Cognitive data

This study used the WMS-III to assess patients’ cognitive function. Due to its characteristics, this scale is considered the main component of any complete cognitive assessment. This scale was designed for people 16–89 years of age and took 15–20 min to complete [16]. A study in Iran showed an internal consistency of 0.85 for the WMS-III subscales and Cronbach’s alpha of 0.76 to 0.83 for the WMS-III indices [16]. According to the criteria in previous articles, in this study, we used a score lower than 70 on the WMS to indicate the presence of cognitive dysfunction.

The assessment of neuropsychological status

To evaluate the effect of fatigue severity on cognitive dysfunction stemmed from MS, the FSS was used [17]. This questionnaire consists of 9 items that examine the symptoms related to daily life activities such as physical function, work, and family and social life. Each item is scored on a 1- to 7-point scale and assesses fatigue in general. A score of 4 or higher indicates severe fatigue. A study by Shahvaroughi et al. investigated the reliability of the Persian version of the FSS in subjects with multiple sclerosis. All the participants found the FSS–P item precise in pilot testing. The intraclass correlation coefficient (ICC) was reported at 0.93 for the total score that showed high repeatability of (FSS), and Cronbach’s alpha was reported at 0.96 [18]. Mental health status was assessed using the Beck Depression Inventory (BDI) and the Beck Anxiety Inventory (BAI). The reliability and validity of the Persian version of the questionnaire, which is a powerful tool for measuring depression and anxiety, have been determined in previous studies [19]. Finally, the disability status was assessed using the EDSS, which estimates the degree of disability in patients with MS [20]. Persian version of this scale is widely used in national and internal literature [20, 21].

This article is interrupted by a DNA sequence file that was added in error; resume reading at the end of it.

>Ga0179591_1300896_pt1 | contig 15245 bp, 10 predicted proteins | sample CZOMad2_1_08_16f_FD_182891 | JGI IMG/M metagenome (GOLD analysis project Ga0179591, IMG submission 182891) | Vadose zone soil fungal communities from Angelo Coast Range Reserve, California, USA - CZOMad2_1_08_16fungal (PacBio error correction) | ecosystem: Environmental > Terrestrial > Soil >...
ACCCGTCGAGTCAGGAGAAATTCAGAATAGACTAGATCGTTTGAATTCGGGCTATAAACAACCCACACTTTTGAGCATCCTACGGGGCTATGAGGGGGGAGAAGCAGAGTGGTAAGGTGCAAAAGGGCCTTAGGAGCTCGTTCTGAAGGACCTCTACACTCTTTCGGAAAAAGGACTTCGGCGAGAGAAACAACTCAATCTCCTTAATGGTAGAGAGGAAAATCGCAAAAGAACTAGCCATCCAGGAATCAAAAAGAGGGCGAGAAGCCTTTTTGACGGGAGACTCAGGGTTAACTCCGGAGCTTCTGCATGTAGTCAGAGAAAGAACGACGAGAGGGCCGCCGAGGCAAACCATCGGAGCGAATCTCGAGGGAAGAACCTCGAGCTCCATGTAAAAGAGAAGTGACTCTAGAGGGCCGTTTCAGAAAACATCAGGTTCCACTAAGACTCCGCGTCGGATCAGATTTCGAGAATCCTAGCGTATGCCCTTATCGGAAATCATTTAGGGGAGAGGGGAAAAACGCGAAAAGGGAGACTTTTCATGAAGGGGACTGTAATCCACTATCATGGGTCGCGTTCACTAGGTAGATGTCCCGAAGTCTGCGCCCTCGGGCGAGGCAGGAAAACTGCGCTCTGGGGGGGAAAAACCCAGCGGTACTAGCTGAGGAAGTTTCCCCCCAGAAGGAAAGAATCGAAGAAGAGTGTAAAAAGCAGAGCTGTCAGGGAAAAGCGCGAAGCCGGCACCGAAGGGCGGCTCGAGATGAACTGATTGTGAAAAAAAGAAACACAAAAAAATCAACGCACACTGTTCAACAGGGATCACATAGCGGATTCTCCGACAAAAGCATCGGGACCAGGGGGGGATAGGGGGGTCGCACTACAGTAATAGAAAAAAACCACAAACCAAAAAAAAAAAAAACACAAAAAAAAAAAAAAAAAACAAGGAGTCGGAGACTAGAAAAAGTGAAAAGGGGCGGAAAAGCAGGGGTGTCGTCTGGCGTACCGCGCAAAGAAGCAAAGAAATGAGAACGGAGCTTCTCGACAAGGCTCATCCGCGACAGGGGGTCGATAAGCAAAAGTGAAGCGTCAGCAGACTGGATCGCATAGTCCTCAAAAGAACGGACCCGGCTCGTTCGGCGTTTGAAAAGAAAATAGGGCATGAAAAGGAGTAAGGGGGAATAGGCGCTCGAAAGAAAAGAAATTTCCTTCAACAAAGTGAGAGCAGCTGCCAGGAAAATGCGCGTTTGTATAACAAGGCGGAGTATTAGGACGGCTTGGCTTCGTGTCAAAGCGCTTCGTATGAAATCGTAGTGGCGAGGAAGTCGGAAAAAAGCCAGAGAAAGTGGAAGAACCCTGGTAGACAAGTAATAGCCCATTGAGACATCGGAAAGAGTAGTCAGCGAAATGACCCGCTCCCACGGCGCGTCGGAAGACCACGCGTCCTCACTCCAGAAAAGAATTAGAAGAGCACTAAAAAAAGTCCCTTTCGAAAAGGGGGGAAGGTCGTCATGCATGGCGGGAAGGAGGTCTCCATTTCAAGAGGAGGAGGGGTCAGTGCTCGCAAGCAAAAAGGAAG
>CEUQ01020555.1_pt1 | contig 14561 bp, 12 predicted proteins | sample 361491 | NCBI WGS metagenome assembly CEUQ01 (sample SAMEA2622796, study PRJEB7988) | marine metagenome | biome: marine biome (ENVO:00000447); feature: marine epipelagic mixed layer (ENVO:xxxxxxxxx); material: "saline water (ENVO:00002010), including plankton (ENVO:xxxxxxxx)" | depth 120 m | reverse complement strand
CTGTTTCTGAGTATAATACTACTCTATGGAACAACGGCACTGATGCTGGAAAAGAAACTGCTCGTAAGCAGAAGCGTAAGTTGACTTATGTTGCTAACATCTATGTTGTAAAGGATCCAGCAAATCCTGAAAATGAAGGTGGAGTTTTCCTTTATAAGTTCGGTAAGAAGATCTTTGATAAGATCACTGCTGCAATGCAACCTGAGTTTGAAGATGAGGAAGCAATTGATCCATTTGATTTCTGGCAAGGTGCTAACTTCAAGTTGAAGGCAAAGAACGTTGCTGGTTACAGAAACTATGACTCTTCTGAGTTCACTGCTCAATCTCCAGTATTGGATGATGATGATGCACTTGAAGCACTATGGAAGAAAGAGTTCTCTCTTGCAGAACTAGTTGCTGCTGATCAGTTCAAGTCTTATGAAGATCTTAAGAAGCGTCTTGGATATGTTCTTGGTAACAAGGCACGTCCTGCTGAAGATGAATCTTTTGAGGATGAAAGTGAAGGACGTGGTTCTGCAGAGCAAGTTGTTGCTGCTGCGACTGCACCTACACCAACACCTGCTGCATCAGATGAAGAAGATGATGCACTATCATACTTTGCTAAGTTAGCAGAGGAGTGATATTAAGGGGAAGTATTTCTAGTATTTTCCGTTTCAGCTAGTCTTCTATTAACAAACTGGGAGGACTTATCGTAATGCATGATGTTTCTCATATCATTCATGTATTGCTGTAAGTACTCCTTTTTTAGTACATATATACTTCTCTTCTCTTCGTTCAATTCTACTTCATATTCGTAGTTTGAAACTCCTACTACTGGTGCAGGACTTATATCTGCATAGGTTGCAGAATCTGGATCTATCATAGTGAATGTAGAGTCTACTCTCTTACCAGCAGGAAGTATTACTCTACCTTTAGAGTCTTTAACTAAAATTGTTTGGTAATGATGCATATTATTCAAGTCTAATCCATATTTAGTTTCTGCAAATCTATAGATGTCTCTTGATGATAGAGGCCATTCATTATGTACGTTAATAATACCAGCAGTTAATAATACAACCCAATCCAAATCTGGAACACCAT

Statistical analysis